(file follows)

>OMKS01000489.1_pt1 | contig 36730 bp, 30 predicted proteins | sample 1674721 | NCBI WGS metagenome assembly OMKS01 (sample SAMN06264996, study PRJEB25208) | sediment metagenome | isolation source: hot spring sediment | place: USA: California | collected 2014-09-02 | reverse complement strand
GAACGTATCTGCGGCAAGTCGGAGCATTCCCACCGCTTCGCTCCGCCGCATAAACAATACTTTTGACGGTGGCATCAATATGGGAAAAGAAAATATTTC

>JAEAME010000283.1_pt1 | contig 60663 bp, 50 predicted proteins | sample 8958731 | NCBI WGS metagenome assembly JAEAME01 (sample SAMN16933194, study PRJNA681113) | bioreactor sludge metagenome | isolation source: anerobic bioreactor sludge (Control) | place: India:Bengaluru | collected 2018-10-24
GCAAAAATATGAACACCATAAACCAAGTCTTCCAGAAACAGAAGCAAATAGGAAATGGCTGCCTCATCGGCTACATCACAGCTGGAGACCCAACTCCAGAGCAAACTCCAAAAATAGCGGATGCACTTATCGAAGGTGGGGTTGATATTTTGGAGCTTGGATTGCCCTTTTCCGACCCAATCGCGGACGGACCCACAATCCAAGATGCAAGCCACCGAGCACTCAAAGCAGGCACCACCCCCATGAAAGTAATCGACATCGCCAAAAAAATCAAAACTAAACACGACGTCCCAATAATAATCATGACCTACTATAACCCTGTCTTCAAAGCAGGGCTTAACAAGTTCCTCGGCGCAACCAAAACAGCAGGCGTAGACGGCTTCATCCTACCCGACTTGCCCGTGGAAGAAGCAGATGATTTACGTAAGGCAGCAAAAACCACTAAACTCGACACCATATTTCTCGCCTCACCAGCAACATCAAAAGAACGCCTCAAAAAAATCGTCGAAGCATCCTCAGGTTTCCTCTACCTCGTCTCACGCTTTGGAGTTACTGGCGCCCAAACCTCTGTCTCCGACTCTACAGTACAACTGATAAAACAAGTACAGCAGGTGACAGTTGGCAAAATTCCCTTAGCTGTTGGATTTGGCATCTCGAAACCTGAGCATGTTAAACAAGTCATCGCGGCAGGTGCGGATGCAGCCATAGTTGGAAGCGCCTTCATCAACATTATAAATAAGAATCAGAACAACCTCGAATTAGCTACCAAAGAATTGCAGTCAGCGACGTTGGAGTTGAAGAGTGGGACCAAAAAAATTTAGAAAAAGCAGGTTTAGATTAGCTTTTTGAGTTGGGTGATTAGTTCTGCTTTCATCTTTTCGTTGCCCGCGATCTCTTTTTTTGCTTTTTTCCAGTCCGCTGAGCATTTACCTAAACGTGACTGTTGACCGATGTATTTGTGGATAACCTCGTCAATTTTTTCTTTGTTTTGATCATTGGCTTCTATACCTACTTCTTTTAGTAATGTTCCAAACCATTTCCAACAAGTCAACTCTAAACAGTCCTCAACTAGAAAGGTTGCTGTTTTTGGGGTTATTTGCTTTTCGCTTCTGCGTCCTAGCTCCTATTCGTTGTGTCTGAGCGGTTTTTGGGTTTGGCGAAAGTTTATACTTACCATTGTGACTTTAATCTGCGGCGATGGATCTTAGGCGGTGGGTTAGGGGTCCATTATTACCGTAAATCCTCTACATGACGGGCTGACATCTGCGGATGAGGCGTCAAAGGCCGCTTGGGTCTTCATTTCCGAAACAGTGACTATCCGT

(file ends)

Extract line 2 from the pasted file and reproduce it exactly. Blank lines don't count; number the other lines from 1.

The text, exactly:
GAACGTATCTGCGGCAAGTCGGAGCATTCCCACCGCTTCGCTCCGCCGCATAAACAATACTTTTGACGGTGGCATCAATATGGGAAAAGAAAATATTTC